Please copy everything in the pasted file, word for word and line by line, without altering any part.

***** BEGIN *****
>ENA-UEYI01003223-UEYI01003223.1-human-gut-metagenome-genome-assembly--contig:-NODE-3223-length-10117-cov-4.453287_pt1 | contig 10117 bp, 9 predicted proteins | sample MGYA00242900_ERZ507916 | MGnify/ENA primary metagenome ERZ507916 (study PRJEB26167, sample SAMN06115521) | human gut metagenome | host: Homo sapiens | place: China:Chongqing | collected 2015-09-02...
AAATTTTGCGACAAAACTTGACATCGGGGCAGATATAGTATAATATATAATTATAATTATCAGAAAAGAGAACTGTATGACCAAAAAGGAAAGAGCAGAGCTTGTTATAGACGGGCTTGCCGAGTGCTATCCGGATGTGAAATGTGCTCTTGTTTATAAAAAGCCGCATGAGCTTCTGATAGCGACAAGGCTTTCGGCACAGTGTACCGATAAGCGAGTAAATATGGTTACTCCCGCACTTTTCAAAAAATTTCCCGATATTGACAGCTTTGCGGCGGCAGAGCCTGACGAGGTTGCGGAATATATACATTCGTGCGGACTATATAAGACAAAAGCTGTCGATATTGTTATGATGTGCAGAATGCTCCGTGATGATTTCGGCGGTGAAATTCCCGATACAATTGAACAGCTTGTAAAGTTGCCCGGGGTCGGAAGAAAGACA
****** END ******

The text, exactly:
>ENA-UEYI01003223-UEYI01003223.1-human-gut-metagenome-genome-assembly--contig:-NODE-3223-length-10117-cov-4.453287_pt1 | contig 10117 bp, 9 predicted proteins | sample MGYA00242900_ERZ507916 | MGnify/ENA primary metagenome ERZ507916 (study PRJEB26167, sample SAMN06115521) | human gut metagenome | host: Homo sapiens | place: China:Chongqing | collected 2015-09-02...
AAATTTTGCGACAAAACTTGACATCGGGGCAGATATAGTATAATATATAATTATAATTATCAGAAAAGAGAACTGTATGACCAAAAAGGAAAGAGCAGAGCTTGTTATAGACGGGCTTGCCGAGTGCTATCCGGATGTGAAATGTGCTCTTGTTTATAAAAAGCCGCATGAGCTTCTGATAGCGACAAGGCTTTCGGCACAGTGTACCGATAAGCGAGTAAATATGGTTACTCCCGCACTTTTCAAAAAATTTCCCGATATTGACAGCTTTGCGGCGGCAGAGCCTGACGAGGTTGCGGAATATATACATTCGTGCGGACTATATAAGACAAAAGCTGTCGATATTGTTATGATGTGCAGAATGCTCCGTGATGATTTCGGCGGTGAAATTCCCGATACAATTGAACAGCTTGTAAAGTTGCCCGGGGTCGGAAGAAAGACA